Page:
From this week hundreds of people in South Yorkshire will be able to access NHS soup and shake weight-loss plans to tackle Type 2 diabetes, delivered by Reed Wellbeing.
The diet and lifestyle plans have been shown to put Type 2 diabetes into remission for people recently diagnosed with the condition, and will now be provided to 5,000 people nationally – including 500 in South Yorkshire – in an NHS drive to increase access to the life-changing programme.
Diabetes is estimated to cost the NHS £10 billion a year, while almost one in 20 prescriptions written by GPs is for diabetes treatment.
The year-long plans will see those who could benefit provided with ‘total diet replacement products’, such as shakes and soups, for three months, alongside support to increase their exercise levels.
To help people maintain a healthy lifestyle and avoid complications linked to obesity patients will also be offered managed plans for reintroducing ordinary, nutritious food, with ongoing support from clinicians and coaches after that.
Results from one trial showed almost half of those who went on the diet achieved remission of their Type 2 diabetes after one year.
NHS research earlier this year revealed people with Type 2 diabetes are two times more at risk of dying from coronavirus.
A further study published last week by the University of North Carolina found that people with obesity are 113% more likely to be admitted to hospital with coronavirus and 74% more likely to need intensive care treatment.
As well as helping individuals lead happier and healthier lives, enhanced action on obesity and diabetes is also expected to save the NHS money and free up staff time.
Professor Jonathan Valabhji, NHS national clinical director for diabetes and obesity said: “This is the latest example of how the NHS, through our Long Term Plan, is rapidly adopting the latest evidence-based treatments to help people stay well, maintain a healthy weight and avoid major diseases.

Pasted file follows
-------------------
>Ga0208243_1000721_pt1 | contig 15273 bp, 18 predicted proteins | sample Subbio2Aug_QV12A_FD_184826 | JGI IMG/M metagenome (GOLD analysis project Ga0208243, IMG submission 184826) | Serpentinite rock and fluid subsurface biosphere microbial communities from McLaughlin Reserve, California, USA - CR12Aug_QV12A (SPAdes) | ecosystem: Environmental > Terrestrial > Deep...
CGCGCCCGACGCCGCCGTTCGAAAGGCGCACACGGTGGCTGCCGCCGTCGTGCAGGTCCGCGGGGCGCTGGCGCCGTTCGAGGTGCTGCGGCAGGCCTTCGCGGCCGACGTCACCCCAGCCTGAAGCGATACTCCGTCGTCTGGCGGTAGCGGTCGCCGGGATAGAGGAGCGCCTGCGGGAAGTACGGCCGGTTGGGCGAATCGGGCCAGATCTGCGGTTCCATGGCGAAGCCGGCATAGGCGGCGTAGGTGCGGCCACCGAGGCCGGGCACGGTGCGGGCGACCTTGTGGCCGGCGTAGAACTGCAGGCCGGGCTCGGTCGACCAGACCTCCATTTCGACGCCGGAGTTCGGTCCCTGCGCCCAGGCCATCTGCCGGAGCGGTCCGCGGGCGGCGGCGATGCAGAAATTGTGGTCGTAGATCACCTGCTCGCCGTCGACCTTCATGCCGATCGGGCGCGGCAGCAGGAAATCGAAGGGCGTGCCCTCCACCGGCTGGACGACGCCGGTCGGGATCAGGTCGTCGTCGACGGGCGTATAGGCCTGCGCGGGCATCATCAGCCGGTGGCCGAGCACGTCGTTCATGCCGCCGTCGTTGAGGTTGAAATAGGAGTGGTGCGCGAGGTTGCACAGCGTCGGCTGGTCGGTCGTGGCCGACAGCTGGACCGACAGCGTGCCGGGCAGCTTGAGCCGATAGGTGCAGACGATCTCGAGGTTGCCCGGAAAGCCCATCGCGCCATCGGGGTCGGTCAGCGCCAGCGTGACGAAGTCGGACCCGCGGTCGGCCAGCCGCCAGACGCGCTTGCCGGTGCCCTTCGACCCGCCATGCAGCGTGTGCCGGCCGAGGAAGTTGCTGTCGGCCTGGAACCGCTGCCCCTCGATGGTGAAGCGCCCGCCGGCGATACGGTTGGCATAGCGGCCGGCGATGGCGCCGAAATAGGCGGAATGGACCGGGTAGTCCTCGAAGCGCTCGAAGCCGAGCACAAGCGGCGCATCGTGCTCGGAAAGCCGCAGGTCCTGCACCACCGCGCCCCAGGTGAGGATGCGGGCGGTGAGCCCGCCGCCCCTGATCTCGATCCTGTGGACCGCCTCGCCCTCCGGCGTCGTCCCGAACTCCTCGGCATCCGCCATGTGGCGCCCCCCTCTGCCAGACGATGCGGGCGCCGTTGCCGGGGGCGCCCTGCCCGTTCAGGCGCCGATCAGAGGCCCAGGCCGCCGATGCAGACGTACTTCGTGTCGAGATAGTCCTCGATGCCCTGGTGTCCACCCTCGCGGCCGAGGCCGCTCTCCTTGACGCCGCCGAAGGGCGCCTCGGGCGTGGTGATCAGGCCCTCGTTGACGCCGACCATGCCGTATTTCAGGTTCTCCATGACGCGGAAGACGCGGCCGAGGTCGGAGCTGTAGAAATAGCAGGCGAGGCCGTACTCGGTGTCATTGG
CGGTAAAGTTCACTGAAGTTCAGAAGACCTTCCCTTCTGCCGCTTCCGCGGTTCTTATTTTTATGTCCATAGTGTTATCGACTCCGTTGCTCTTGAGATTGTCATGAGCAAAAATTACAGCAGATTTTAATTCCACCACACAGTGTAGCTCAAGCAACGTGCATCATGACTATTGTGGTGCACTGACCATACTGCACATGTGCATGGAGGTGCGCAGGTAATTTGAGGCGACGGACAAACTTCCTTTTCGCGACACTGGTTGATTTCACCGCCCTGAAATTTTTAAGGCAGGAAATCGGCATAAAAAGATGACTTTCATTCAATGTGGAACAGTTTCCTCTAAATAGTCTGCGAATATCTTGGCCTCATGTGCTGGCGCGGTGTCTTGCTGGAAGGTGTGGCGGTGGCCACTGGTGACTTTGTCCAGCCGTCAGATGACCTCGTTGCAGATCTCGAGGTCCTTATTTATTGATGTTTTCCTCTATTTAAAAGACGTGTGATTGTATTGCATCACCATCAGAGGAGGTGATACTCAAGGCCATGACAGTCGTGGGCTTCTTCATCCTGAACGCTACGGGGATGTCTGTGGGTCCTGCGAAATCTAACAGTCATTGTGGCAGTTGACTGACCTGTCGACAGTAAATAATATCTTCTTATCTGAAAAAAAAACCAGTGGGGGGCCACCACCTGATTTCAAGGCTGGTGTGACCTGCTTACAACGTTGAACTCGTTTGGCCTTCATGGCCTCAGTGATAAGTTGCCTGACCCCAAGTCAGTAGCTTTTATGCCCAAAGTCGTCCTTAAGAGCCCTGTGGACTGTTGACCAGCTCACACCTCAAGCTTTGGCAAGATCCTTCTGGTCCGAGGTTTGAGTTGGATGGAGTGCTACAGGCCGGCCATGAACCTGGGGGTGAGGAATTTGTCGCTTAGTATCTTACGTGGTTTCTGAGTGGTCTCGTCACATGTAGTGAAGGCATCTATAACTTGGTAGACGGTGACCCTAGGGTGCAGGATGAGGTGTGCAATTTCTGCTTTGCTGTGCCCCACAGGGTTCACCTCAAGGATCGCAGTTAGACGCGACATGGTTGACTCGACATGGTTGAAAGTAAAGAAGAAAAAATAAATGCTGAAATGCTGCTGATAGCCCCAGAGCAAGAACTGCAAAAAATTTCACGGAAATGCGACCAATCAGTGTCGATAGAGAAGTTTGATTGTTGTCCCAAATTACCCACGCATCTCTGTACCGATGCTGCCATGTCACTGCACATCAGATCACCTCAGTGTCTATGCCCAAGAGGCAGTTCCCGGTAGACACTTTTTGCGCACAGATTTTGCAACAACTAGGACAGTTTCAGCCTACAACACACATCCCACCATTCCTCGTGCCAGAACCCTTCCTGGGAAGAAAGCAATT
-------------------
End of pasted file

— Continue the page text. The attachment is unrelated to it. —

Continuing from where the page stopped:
“There has never been a more important time to lose weight and put their Type 2 diabetes into remission, so it’s good news for thousands of people across the country that practical, supportive measures like this are increasingly available on the NHS.”
This latest announcement builds on the NHS Long Term Plan’s success in rolling out new ways of supporting people with diabetes, and shows the NHS’s ability to quickly turn the latest academic research into support for those who would benefit.
Bev, who was one of the first patients to benefit from the diets during trials, said:
“My goal for the first eight weeks of the low calorie diet was to lose 5% of my body weight – which I achieved in six weeks – and in total I’ve lost over 10kgs, my Type 2 diabetes is now in remission and I no longer have to take any medication – I am over the moon.
“Since the low-calorie diet programme, my mind set has totally changed for the better and I look at food differently now – my shopping habits are far healthier and, when I eat out, I’ll go for a healthier option. The programme has taught me moderation.
“My skin is clearer, and people say that I’ve got my sparkle back – I didn’t realise that I’d lost it but now I see that I definitely had. I can honestly say that the low-calorie diet programme changed my life for the better.”
Sites in our region will test evidence from the original trials in a ‘real world’ implementation during a 12-month treatment course.
People living with Type 2 diabetes who have been diagnosed with the condition in the last six years will be considered for the pilots. Individuals must also meet other eligibility criteria to be referred to the service to ensure the programme is right for them.
You can find out more about the programme by clicking here.